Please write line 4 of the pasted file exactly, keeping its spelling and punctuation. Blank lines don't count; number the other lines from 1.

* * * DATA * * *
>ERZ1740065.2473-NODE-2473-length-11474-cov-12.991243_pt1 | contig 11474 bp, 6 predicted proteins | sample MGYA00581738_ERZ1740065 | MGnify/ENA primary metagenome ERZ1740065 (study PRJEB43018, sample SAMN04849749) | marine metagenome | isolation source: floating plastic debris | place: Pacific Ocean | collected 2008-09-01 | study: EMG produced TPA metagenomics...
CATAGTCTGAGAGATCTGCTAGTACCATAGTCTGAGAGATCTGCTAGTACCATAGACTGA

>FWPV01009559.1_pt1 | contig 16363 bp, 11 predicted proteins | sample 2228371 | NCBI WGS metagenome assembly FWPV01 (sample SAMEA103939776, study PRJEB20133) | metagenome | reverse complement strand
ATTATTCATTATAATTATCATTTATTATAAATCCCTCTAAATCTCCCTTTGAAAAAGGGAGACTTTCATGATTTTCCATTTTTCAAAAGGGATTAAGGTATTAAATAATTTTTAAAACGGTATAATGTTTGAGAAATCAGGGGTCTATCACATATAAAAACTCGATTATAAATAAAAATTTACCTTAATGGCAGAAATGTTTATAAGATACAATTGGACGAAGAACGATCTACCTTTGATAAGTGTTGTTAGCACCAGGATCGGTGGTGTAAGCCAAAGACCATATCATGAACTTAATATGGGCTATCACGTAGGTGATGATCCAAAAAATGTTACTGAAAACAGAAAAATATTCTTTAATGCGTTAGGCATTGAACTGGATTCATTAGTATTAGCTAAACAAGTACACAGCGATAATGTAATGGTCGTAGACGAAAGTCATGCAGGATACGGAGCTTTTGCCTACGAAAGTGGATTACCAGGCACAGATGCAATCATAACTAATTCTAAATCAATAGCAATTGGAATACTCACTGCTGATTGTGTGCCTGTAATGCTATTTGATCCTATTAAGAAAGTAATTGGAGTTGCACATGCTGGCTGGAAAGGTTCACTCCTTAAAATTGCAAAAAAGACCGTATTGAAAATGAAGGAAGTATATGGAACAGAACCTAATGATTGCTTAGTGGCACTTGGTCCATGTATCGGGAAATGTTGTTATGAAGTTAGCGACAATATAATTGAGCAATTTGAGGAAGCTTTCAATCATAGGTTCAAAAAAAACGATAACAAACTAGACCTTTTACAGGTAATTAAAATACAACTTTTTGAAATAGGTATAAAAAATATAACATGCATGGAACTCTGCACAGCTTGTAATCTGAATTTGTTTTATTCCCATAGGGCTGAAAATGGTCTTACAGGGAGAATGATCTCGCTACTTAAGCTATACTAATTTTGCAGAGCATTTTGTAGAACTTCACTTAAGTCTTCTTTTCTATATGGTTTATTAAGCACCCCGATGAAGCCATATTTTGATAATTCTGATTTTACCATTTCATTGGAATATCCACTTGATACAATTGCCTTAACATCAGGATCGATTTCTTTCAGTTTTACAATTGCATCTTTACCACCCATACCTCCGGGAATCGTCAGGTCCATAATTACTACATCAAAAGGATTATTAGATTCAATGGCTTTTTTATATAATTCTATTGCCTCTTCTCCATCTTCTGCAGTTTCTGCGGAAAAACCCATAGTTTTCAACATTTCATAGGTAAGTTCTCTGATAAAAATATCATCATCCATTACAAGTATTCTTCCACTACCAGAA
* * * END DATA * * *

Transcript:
ATTATTCATTATAATTATCATTTATTATAAATCCCTCTAAATCTCCCTTTGAAAAAGGGAGACTTTCATGATTTTCCATTTTTCAAAAGGGATTAAGGTATTAAATAATTTTTAAAACGGTATAATGTTTGAGAAATCAGGGGTCTATCACATATAAAAACTCGATTATAAATAAAAATTTACCTTAATGGCAGAAATGTTTATAAGATACAATTGGACGAAGAACGATCTACCTTTGATAAGTGTTGTTAGCACCAGGATCGGTGGTGTAAGCCAAAGACCATATCATGAACTTAATATGGGCTATCACGTAGGTGATGATCCAAAAAATGTTACTGAAAACAGAAAAATATTCTTTAATGCGTTAGGCATTGAACTGGATTCATTAGTATTAGCTAAACAAGTACACAGCGATAATGTAATGGTCGTAGACGAAAGTCATGCAGGATACGGAGCTTTTGCCTACGAAAGTGGATTACCAGGCACAGATGCAATCATAACTAATTCTAAATCAATAGCAATTGGAATACTCACTGCTGATTGTGTGCCTGTAATGCTATTTGATCCTATTAAGAAAGTAATTGGAGTTGCACATGCTGGCTGGAAAGGTTCACTCCTTAAAATTGCAAAAAAGACCGTATTGAAAATGAAGGAAGTATATGGAACAGAACCTAATGATTGCTTAGTGGCACTTGGTCCATGTATCGGGAAATGTTGTTATGAAGTTAGCGACAATATAATTGAGCAATTTGAGGAAGCTTTCAATCATAGGTTCAAAAAAAACGATAACAAACTAGACCTTTTACAGGTAATTAAAATACAACTTTTTGAAATAGGTATAAAAAATATAACATGCATGGAACTCTGCACAGCTTGTAATCTGAATTTGTTTTATTCCCATAGGGCTGAAAATGGTCTTACAGGGAGAATGATCTCGCTACTTAAGCTATACTAATTTTGCAGAGCATTTTGTAGAACTTCACTTAAGTCTTCTTTTCTATATGGTTTATTAAGCACCCCGATGAAGCCATATTTTGATAATTCTGATTTTACCATTTCATTGGAATATCCACTTGATACAATTGCCTTAACATCAGGATCGATTTCTTTCAGTTTTACAATTGCATCTTTACCACCCATACCTCCGGGAATCGTCAGGTCCATAATTACTACATCAAAAGGATTATTAGATTCAATGGCTTTTTTATATAATTCTATTGCCTCTTCTCCATCTTCTGCAGTTTCTGCGGAAAAACCCATAGTTTTCAACATTTCATAGGTAAGTTCTCTGATAAAAATATCATCATCCATTACAAGTATTCTTCCACTACCAGAA